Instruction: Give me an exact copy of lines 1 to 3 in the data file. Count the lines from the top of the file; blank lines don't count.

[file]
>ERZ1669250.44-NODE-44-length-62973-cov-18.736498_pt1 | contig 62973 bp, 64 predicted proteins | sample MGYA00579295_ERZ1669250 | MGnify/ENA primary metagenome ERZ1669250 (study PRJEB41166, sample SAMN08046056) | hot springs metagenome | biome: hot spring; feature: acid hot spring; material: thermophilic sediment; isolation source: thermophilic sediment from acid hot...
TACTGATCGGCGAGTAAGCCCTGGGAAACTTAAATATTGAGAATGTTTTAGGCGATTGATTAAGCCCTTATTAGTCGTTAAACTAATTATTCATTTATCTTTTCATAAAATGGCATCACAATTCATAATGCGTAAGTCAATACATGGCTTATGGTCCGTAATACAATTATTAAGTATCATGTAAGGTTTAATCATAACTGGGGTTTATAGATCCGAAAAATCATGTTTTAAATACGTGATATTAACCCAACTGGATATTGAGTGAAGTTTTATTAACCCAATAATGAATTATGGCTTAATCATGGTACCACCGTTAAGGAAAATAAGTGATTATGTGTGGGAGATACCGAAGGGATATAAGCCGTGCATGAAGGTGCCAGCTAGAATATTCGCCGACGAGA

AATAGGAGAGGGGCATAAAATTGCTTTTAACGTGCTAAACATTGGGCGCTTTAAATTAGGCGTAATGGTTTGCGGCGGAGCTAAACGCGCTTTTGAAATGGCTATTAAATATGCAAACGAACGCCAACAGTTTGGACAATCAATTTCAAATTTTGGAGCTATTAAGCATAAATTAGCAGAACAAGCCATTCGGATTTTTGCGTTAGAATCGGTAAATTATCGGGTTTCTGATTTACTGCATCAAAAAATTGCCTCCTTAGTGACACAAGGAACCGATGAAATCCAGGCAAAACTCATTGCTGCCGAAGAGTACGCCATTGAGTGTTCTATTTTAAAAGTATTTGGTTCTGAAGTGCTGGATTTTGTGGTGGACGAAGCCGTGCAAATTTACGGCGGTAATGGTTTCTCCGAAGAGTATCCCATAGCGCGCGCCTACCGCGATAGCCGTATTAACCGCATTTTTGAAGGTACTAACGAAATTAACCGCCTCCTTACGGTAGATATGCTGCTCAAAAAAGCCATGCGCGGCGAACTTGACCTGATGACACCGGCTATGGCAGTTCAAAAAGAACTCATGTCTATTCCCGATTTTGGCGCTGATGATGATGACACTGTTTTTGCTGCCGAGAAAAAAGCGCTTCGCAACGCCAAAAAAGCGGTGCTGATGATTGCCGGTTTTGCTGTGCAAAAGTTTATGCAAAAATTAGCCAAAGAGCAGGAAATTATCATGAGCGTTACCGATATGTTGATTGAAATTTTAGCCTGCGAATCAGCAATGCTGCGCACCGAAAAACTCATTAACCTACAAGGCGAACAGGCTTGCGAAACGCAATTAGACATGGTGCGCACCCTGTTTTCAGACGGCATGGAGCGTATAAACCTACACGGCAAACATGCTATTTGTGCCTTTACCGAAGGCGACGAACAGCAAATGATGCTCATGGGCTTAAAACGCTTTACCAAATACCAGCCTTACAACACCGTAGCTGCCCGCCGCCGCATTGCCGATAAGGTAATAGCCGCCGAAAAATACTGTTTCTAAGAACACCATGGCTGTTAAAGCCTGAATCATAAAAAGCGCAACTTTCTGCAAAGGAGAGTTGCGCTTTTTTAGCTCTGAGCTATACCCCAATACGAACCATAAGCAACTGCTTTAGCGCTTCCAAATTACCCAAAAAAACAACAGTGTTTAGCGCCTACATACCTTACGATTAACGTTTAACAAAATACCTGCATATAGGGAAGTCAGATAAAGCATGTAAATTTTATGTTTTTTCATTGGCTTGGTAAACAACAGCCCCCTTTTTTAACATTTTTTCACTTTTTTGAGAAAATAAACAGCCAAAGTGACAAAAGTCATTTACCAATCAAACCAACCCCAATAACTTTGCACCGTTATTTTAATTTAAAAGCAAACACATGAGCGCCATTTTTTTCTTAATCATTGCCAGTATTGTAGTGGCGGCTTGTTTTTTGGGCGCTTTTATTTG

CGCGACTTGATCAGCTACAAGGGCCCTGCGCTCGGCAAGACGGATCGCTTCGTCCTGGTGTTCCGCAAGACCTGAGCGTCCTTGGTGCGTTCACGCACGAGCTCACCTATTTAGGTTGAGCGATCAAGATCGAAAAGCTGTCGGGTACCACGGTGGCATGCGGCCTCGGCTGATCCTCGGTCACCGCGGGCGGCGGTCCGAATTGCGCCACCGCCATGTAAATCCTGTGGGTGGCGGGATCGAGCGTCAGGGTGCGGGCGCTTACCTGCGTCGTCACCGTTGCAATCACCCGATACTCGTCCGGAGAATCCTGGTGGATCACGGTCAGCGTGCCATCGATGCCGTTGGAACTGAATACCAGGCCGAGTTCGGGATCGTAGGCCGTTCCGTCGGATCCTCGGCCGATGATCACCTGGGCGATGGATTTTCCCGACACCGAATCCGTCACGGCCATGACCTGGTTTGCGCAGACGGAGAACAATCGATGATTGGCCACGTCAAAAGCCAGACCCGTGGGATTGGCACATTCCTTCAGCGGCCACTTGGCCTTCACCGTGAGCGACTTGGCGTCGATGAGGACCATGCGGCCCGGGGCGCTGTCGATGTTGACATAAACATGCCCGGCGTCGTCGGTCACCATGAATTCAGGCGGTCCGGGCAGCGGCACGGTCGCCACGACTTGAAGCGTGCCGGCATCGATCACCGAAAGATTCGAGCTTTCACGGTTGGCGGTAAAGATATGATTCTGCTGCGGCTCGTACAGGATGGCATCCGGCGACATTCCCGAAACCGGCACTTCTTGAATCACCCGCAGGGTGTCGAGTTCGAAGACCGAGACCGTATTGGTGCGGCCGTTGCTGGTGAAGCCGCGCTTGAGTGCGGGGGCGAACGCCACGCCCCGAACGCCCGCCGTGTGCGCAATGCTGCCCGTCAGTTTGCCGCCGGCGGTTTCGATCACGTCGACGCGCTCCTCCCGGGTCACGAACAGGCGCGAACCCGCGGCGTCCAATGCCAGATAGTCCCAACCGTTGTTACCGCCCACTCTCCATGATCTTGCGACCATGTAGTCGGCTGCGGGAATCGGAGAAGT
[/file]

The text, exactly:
>ERZ1669250.44-NODE-44-length-62973-cov-18.736498_pt1 | contig 62973 bp, 64 predicted proteins | sample MGYA00579295_ERZ1669250 | MGnify/ENA primary metagenome ERZ1669250 (study PRJEB41166, sample SAMN08046056) | hot springs metagenome | biome: hot spring; feature: acid hot spring; material: thermophilic sediment; isolation source: thermophilic sediment from acid hot...
TACTGATCGGCGAGTAAGCCCTGGGAAACTTAAATATTGAGAATGTTTTAGGCGATTGATTAAGCCCTTATTAGTCGTTAAACTAATTATTCATTTATCTTTTCATAAAATGGCATCACAATTCATAATGCGTAAGTCAATACATGGCTTATGGTCCGTAATACAATTATTAAGTATCATGTAAGGTTTAATCATAACTGGGGTTTATAGATCCGAAAAATCATGTTTTAAATACGTGATATTAACCCAACTGGATATTGAGTGAAGTTTTATTAACCCAATAATGAATTATGGCTTAATCATGGTACCACCGTTAAGGAAAATAAGTGATTATGTGTGGGAGATACCGAAGGGATATAAGCCGTGCATGAAGGTGCCAGCTAGAATATTCGCCGACGAGA

AATAGGAGAGGGGCATAAAATTGCTTTTAACGTGCTAAACATTGGGCGCTTTAAATTAGGCGTAATGGTTTGCGGCGGAGCTAAACGCGCTTTTGAAATGGCTATTAAATATGCAAACGAACGCCAACAGTTTGGACAATCAATTTCAAATTTTGGAGCTATTAAGCATAAATTAGCAGAACAAGCCATTCGGATTTTTGCGTTAGAATCGGTAAATTATCGGGTTTCTGATTTACTGCATCAAAAAATTGCCTCCTTAGTGACACAAGGAACCGATGAAATCCAGGCAAAACTCATTGCTGCCGAAGAGTACGCCATTGAGTGTTCTATTTTAAAAGTATTTGGTTCTGAAGTGCTGGATTTTGTGGTGGACGAAGCCGTGCAAATTTACGGCGGTAATGGTTTCTCCGAAGAGTATCCCATAGCGCGCGCCTACCGCGATAGCCGTATTAACCGCATTTTTGAAGGTACTAACGAAATTAACCGCCTCCTTACGGTAGATATGCTGCTCAAAAAAGCCATGCGCGGCGAACTTGACCTGATGACACCGGCTATGGCAGTTCAAAAAGAACTCATGTCTATTCCCGATTTTGGCGCTGATGATGATGACACTGTTTTTGCTGCCGAGAAAAAAGCGCTTCGCAACGCCAAAAAAGCGGTGCTGATGATTGCCGGTTTTGCTGTGCAAAAGTTTATGCAAAAATTAGCCAAAGAGCAGGAAATTATCATGAGCGTTACCGATATGTTGATTGAAATTTTAGCCTGCGAATCAGCAATGCTGCGCACCGAAAAACTCATTAACCTACAAGGCGAACAGGCTTGCGAAACGCAATTAGACATGGTGCGCACCCTGTTTTCAGACGGCATGGAGCGTATAAACCTACACGGCAAACATGCTATTTGTGCCTTTACCGAAGGCGACGAACAGCAAATGATGCTCATGGGCTTAAAACGCTTTACCAAATACCAGCCTTACAACACCGTAGCTGCCCGCCGCCGCATTGCCGATAAGGTAATAGCCGCCGAAAAATACTGTTTCTAAGAACACCATGGCTGTTAAAGCCTGAATCATAAAAAGCGCAACTTTCTGCAAAGGAGAGTTGCGCTTTTTTAGCTCTGAGCTATACCCCAATACGAACCATAAGCAACTGCTTTAGCGCTTCCAAATTACCCAAAAAAACAACAGTGTTTAGCGCCTACATACCTTACGATTAACGTTTAACAAAATACCTGCATATAGGGAAGTCAGATAAAGCATGTAAATTTTATGTTTTTTCATTGGCTTGGTAAACAACAGCCCCCTTTTTTAACATTTTTTCACTTTTTTGAGAAAATAAACAGCCAAAGTGACAAAAGTCATTTACCAATCAAACCAACCCCAATAACTTTGCACCGTTATTTTAATTTAAAAGCAAACACATGAGCGCCATTTTTTTCTTAATCATTGCCAGTATTGTAGTGGCGGCTTGTTTTTTGGGCGCTTTTATTTG